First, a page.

This metropolitan world, then, is a world where flesh and blood is less real than paper and ink and celluloid. It is a world where the great masses of people, unable to have direct contact with more satisfying means of living, take life vicariously, as readers, spectators, passive observers: a world where people watch shadow-heroes and heroines in order to forget their own clumsiness or coldness in love, where they behold brutal men crushing out life in a strike riot, a wrestling ring or a military assault, while they lack the nerve even to resist the petty tyranny of their immediate boss: where they hysterically cheer the flag of their political state, and in their neighborhood, their trades union, their church, fail to perform the most elementary duties of citizenship.Living thus, year in and year out, at second hand, remote from the nature that is outside them and no less remote from the nature within, handicapped as lovers and as parents by the routine of the metropolis and by the constant specter of insecurity and death that hovers over its bold towers and shadowed streets - living thus the mass of inhabitants remain in a state bordering on the pathological. They become victims of phantasms, fears, obsessions, which bind them to ancestral patterns of behavior.
The apprenticeship to passivity—I know nothing more contrary to our habits. (The modern age begins with two hysterics: Don Quixote and Luther.) If we make time, produce and elaborate it, we do so out of our repugnance to the hegemony of essence and to the contemplative submission it presupposes. Taoism seems to me wisdom’s first and last word: yet I resist it, my instincts reject it, as they refuse to endure anything—the heredity of revolt is too much for us. Our disease? Centuries of attention to time, the idolatry of becoming. What recourse to China or India will heal us?
The country and culture commonly known as "America" had had a badly split personality all through its history. Its overt laws were almost always puritanical for a people whose covert behavior tended to be Rabelaisian; its major religions were all Apollonian in varying degrees---its religious revivals were often hysterical in a fashion almost Dionysian.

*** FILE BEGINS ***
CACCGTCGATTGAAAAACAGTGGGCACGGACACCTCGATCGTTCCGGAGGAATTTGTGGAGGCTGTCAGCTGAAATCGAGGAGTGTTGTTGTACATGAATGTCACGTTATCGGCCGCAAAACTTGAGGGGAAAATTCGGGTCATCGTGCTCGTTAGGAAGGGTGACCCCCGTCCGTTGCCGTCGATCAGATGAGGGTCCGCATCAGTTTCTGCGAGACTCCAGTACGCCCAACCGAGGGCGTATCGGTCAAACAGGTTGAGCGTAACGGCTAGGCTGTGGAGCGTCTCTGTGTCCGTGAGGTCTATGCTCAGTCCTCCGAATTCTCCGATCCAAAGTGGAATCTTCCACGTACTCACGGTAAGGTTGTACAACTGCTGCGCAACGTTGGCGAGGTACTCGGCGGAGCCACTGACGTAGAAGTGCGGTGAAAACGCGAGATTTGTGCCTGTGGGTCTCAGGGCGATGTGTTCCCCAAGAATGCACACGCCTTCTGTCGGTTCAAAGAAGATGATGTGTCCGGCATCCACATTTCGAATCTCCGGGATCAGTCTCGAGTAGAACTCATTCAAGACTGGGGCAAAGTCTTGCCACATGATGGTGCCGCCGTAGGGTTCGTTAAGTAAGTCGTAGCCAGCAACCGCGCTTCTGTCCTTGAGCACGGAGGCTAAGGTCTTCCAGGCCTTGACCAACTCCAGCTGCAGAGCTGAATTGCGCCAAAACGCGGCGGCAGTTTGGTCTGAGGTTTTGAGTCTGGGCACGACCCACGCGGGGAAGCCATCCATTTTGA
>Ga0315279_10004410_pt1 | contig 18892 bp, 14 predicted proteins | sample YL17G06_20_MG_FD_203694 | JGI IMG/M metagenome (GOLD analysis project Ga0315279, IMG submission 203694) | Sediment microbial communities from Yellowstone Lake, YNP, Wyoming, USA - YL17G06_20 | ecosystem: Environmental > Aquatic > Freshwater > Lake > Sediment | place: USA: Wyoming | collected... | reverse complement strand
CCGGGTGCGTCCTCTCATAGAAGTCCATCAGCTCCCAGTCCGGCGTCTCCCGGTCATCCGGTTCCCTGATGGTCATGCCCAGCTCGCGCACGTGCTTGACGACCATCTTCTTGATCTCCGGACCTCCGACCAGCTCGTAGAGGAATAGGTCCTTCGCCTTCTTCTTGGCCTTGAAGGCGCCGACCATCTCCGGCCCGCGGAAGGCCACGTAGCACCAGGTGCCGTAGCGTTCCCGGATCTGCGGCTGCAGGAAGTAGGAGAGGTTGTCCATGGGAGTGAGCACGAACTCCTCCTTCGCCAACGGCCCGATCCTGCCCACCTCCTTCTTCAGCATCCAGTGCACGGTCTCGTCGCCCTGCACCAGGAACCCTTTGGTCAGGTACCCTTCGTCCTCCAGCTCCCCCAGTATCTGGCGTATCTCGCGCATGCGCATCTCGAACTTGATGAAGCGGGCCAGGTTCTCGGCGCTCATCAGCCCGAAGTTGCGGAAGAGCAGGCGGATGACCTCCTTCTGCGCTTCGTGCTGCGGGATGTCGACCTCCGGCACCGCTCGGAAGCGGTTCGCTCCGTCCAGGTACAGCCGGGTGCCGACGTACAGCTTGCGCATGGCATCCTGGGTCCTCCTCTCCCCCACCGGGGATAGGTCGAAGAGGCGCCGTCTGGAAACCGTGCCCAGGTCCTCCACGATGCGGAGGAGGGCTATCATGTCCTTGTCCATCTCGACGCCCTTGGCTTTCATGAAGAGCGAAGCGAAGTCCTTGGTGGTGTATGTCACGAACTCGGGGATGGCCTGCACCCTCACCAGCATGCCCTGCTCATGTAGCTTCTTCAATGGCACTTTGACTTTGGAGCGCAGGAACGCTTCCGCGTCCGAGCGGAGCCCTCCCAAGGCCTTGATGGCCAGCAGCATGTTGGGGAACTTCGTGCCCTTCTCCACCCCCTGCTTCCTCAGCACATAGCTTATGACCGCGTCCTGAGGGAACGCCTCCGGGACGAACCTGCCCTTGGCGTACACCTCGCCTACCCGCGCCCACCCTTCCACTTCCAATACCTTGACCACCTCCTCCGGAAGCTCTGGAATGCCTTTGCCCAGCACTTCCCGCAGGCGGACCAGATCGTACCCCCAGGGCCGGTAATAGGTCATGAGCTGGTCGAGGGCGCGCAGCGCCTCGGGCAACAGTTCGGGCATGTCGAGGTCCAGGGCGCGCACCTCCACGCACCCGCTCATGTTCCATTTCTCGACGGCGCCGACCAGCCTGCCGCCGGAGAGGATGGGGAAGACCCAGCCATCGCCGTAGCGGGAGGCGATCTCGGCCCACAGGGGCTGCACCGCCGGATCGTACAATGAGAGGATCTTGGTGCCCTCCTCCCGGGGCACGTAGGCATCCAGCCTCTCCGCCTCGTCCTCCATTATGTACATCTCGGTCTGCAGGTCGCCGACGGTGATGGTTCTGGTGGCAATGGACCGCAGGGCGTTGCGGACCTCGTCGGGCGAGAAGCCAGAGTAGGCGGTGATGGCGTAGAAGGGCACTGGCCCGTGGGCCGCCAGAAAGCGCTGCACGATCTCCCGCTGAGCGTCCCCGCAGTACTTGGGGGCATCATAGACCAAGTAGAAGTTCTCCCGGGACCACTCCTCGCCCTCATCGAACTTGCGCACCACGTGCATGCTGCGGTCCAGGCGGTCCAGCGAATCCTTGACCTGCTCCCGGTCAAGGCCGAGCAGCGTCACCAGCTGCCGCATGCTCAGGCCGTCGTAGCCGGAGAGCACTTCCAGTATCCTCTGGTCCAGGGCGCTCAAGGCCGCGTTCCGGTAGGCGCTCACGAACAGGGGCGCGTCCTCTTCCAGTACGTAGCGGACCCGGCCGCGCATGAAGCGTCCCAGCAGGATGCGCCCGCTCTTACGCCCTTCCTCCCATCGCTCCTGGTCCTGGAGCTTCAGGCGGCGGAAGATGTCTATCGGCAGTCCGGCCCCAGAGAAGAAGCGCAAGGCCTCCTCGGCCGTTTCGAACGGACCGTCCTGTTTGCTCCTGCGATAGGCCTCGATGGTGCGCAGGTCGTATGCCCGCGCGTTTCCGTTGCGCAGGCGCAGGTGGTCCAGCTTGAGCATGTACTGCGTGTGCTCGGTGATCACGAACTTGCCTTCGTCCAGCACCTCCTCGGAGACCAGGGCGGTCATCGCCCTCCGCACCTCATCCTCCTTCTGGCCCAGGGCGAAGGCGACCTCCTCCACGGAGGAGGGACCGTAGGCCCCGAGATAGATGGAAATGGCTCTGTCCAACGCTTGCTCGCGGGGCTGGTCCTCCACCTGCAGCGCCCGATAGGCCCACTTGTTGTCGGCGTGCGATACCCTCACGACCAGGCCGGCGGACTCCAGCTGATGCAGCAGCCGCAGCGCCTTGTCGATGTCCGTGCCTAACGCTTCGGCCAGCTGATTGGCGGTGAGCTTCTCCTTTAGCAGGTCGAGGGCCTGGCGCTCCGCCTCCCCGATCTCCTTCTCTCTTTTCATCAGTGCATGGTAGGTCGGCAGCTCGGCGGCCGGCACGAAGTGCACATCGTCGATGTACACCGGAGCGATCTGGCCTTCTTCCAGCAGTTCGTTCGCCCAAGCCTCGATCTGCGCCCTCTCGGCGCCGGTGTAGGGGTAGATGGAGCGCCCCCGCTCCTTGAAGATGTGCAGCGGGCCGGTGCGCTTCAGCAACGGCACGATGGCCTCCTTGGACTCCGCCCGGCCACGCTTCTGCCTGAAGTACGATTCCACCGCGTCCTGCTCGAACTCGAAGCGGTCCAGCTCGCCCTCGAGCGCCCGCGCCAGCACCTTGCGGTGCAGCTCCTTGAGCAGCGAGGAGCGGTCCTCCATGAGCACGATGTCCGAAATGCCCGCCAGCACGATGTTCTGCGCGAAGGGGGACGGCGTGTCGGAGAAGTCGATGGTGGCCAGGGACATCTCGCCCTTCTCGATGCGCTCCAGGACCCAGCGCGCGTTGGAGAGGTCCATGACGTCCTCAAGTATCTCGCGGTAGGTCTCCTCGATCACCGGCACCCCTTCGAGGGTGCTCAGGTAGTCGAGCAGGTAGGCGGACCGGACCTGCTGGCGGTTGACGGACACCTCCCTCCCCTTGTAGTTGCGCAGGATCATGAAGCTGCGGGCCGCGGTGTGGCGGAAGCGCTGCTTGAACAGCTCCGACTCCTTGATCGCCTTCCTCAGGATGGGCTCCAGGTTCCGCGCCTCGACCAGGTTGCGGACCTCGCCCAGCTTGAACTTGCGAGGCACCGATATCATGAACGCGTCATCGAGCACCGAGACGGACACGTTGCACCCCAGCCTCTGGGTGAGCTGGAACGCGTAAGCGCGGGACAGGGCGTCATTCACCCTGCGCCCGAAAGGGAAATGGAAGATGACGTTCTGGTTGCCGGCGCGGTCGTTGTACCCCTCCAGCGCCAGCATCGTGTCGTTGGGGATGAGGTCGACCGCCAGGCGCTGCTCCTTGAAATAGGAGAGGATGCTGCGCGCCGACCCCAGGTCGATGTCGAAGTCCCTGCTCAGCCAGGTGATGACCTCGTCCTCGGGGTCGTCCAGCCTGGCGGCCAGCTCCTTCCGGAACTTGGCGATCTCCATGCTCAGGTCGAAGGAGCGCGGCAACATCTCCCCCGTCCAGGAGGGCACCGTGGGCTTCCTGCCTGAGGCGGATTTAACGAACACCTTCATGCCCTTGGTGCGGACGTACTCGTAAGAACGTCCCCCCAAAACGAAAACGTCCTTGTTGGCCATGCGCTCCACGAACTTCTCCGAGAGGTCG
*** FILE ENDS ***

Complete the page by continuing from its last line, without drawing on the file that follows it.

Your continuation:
More about Howl? Sophie thought desperately. I have to blacken his name! Her mind was such a blank that for a second it actually seemed to her that Howl had no faults at all. How stupid! 'Well, he's fickle, careless, selfish, and hysterical,' she said. 'Half the time I think he doesn't care what happens to anyone as long as he's alright--but then I find out how awfully kind he's been to someone. Then I think he's kind just when it suits him--only then I find out he undercharges poor people. I don't know, Your Majesty. He's a mess.
It started when we were little kids. Free spirits, but alreadytormented by our own handsgiven to us by our parents. We got together and wrote on desksand slept in laundry rooms near snowy mountainsand slipped through whatevercracks we could find, minds altered, we didn't falterin portraving hysterical andtragic characters in a smogfilled universe. we loved the dirty cityand the journeys away from it. We had not yet been or seen our friends, selves, chase tails round and round in downward spirals, leaving trail of irretrievable, vital life juice behind. Still, thebrothersbloodcomradespartnerfamilycuzzwas impenetrableand we lived inside itlaughing with no clothes, andeverything experimental 'tilldeath was upon us. In our face, mortality.
During these mad dashes to the wall phone in the kitchen she hadn't time to fall but with fantastical grace and dexterity wrenched herself upright in midfall and continued running (dogs whimpering, yapping hysterically in her wake, cats scattering wide-eyed and plume-tailed) before the telephone ceased it's querulous ringing--though frequently she was greeted with nothing more than a derisive dial tone, in any case.
The proof that the One Stone Solution is political lies in what women feel when they eat 'too much': guilt. Why should guilt be the operative emotion, and female fat be a moral issue articulated with words like good and bad? If our culture's fixation on female fatness of thinness were about sex, it would be a private issue between a woman and her lover; if it were about health, between a woman and herself. Public debate would be far more hysterically focused on male fat than on female, since more men [40 percent] are medically overweight than women [32 percent] and too much fat is far more dangerous for men than for women......But female fat is the subject of public passion, and women feel guilty about female fat, because we implicitly recognize that under the myth, women's bodies are not our own but society's, and that thinness is not a private aesthetic, but hunger a social concession exacted by the community.
I saw the best minds of my generation destroyed by madness, starving hysterical naked, dragging themselves through the negro streets at dawn looking for an angry fix, angelheaded hipsters burning for the ancient heavenly connection to the starry dynamo in the machinery of night, who poverty and tatters and hollow-eyed and high sat up smoking in the supernatural darkness of cold-water flats floating across the tops of cities contemplating jazz, who bared their brains to Heaven under the El and saw Mohammedan angels staggering on tenement roofs illuminated, who passed through universities with radiant cool eyes hallucinating Arkansas and Blake-light tragedy among the scholars of war,